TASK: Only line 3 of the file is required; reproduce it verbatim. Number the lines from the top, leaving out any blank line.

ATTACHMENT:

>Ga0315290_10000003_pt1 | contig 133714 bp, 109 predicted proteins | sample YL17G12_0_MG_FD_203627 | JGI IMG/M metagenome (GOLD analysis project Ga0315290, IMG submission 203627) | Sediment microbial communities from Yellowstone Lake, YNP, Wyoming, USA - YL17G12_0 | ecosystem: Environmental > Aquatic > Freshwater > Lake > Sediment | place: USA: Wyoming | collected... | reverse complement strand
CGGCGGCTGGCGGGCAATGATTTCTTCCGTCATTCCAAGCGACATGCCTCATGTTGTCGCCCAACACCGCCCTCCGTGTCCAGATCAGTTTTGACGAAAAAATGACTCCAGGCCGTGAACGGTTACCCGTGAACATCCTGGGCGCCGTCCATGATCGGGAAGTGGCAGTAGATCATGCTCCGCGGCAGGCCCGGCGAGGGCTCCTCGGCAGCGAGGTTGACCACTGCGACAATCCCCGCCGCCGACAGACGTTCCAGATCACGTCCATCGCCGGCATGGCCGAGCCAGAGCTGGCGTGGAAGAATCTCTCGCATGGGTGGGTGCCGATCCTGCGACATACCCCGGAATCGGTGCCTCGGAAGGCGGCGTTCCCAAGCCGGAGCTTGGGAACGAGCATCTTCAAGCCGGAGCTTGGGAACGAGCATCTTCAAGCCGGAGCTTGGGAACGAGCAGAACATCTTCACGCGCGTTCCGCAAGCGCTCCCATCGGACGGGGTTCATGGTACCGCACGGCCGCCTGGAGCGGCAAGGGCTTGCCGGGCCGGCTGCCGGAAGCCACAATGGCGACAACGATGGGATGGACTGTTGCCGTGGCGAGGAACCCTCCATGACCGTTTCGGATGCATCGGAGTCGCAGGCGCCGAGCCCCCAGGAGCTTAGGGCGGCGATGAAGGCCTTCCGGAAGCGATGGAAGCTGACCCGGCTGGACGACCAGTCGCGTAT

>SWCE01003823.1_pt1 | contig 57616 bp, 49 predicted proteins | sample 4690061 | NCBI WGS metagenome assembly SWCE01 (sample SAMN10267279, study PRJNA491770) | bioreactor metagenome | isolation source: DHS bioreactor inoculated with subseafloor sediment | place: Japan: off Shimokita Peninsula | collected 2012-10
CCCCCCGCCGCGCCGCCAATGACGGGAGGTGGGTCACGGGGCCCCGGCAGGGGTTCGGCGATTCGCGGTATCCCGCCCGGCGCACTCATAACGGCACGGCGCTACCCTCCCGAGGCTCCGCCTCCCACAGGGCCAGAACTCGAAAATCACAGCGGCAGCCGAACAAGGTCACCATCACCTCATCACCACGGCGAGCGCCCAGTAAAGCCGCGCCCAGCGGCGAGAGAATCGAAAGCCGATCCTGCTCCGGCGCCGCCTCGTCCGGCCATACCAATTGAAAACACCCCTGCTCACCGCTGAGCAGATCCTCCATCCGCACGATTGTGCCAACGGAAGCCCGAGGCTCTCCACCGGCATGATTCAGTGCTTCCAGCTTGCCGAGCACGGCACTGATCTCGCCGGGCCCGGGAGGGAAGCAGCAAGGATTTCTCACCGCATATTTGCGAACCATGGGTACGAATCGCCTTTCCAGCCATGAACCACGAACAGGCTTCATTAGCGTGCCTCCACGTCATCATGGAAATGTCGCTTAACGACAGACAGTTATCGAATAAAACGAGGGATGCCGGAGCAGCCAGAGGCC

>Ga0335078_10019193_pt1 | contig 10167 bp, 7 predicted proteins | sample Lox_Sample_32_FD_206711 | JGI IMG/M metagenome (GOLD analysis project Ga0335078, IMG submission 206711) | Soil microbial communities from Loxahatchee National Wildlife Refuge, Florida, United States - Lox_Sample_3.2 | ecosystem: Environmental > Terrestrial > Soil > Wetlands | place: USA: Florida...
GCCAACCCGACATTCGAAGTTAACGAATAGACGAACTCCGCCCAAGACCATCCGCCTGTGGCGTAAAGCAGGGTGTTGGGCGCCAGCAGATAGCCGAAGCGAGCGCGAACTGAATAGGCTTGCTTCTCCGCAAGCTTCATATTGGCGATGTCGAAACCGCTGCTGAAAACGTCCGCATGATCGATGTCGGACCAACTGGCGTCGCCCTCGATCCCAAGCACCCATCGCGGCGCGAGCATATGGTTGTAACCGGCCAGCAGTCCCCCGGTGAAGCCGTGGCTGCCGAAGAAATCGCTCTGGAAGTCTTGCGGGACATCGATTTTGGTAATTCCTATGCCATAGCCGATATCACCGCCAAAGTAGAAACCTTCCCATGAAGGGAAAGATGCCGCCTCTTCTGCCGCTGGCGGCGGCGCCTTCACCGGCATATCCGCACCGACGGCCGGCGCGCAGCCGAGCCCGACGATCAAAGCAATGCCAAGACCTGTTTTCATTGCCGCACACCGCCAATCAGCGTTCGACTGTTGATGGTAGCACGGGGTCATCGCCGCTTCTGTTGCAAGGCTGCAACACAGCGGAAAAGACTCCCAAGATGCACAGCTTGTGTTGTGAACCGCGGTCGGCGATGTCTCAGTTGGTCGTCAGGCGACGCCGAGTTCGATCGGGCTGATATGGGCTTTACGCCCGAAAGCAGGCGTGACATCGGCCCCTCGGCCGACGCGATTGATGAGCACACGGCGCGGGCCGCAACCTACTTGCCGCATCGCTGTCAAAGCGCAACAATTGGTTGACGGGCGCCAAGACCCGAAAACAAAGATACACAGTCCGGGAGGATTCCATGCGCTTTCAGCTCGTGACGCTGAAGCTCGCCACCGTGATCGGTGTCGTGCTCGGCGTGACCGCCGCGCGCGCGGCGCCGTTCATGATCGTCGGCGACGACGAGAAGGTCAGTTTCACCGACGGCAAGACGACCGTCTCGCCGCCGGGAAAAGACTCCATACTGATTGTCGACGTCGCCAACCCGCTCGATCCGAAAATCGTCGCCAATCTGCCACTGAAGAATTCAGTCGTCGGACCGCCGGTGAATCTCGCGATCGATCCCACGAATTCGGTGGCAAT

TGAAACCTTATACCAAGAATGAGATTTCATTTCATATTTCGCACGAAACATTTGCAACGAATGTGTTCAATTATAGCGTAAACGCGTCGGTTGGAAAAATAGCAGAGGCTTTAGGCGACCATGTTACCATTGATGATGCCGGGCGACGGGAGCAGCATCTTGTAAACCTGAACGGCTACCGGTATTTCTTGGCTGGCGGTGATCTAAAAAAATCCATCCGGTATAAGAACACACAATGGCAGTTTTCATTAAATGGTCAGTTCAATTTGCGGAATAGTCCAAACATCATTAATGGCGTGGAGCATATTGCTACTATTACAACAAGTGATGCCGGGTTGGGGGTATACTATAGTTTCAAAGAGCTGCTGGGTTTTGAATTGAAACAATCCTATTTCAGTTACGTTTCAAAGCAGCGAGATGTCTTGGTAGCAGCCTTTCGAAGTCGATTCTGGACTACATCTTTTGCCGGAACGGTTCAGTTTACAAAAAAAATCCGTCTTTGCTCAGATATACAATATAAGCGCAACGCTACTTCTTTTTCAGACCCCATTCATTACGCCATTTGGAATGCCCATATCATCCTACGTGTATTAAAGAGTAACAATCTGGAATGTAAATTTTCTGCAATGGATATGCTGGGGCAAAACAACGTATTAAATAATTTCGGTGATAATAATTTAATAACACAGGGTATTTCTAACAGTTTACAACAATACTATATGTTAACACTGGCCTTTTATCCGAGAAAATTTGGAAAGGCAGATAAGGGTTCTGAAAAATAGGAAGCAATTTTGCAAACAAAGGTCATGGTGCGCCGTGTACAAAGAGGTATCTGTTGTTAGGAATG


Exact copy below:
>SWCE01003823.1_pt1 | contig 57616 bp, 49 predicted proteins | sample 4690061 | NCBI WGS metagenome assembly SWCE01 (sample SAMN10267279, study PRJNA491770) | bioreactor metagenome | isolation source: DHS bioreactor inoculated with subseafloor sediment | place: Japan: off Shimokita Peninsula | collected 2012-10